The question is not only why someone killed a man crossing the Old Town plaza toward Hubie’s shop, but who the man was. And why he wanted to see Hubie.
Like all Pot Thief mysteries, this one takes the reader on entertaining detours which turn out to be part of the plot. Unconventional though it is, the book is well-paced. (There are a few genuine digressions, but they aren’t dull. I can’t object to Hubie reciting a list of New Mexico mystery writers in order to prove his extraordinary memory.) The trips to Silver City and to Tucumcari are educational as well as revealing. The Albuquerque settings and many of the characters are familiar, of course, to series fans. I especially enjoy Hubie’s conversations with his friend Susannah. She disagrees with him more than others close to him do, which makes for lively reading, especially when they’re trying to solve a crime. Many amusing scenes satirize academia. There are also moving, touching moments such as Freddy’s return to freedom. No spoilers. It’s an extraordinary moment. And the solution to the mystery is also emotionally profound.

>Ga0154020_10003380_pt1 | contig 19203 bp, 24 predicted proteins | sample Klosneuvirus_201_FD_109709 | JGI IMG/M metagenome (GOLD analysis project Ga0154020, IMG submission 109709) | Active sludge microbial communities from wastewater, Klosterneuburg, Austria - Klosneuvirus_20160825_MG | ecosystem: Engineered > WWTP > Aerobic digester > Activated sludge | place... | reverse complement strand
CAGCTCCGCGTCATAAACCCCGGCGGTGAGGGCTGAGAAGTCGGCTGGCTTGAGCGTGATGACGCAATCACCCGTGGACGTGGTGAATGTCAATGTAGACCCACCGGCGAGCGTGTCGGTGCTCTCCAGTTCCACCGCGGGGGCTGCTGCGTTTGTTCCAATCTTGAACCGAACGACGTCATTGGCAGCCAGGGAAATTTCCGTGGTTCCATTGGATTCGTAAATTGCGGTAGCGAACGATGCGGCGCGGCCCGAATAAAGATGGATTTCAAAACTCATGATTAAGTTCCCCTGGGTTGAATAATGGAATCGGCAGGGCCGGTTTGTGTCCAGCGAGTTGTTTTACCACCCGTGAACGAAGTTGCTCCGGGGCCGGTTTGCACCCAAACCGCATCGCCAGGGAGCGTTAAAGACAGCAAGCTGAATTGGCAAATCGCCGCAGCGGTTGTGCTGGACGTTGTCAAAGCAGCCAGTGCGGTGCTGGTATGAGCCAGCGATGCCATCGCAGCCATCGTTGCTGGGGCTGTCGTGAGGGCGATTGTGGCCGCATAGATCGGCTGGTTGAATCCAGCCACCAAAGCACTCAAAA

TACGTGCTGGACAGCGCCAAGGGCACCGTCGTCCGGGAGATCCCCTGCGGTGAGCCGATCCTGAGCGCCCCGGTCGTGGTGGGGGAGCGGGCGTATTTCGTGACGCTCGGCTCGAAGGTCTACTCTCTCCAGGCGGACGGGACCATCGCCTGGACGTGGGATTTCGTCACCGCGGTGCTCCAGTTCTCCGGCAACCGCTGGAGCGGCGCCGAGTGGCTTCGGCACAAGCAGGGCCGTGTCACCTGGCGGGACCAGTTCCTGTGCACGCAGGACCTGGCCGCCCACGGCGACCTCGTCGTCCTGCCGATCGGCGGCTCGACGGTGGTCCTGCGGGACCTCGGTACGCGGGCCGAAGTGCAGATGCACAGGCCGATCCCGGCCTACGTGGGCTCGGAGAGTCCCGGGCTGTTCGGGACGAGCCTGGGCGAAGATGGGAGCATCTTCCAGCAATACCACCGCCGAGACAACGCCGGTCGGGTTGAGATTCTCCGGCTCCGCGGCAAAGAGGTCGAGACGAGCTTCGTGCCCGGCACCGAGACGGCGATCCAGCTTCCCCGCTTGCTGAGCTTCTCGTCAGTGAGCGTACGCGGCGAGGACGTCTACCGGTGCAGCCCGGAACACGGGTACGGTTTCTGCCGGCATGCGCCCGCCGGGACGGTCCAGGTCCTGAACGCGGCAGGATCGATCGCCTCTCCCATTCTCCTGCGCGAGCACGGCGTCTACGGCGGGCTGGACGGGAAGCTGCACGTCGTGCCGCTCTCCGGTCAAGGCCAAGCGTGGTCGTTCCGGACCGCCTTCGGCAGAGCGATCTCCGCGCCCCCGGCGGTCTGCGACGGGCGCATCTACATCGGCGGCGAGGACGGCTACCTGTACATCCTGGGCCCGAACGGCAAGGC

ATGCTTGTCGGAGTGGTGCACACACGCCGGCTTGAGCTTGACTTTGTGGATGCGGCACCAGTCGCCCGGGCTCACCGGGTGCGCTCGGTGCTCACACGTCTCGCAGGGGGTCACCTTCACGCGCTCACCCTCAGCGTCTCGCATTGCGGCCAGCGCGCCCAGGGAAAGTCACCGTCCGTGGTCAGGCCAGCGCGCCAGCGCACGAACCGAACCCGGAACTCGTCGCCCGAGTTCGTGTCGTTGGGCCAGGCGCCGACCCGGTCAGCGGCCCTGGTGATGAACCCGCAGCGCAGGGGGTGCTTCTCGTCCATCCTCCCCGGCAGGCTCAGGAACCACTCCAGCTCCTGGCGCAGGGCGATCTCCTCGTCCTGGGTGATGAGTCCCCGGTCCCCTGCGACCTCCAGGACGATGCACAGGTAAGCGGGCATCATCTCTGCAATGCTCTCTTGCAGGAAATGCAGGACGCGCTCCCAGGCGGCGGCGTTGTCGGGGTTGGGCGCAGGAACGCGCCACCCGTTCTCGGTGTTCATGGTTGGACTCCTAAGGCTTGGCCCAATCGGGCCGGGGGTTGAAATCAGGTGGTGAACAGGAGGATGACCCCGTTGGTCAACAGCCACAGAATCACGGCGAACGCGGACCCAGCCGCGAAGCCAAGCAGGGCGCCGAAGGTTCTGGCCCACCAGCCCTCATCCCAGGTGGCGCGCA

I was glad to see Hubie commit a little breaking and entering toward the end. I was afraid he’d given up on that sort of thing. He thieves no pots in this book, an activity which I miss, but he does steal something of great personal value to himself. And to solving the mystery. And after all her years of reading mysteries and roping calves, Susannah contributes heroically as well.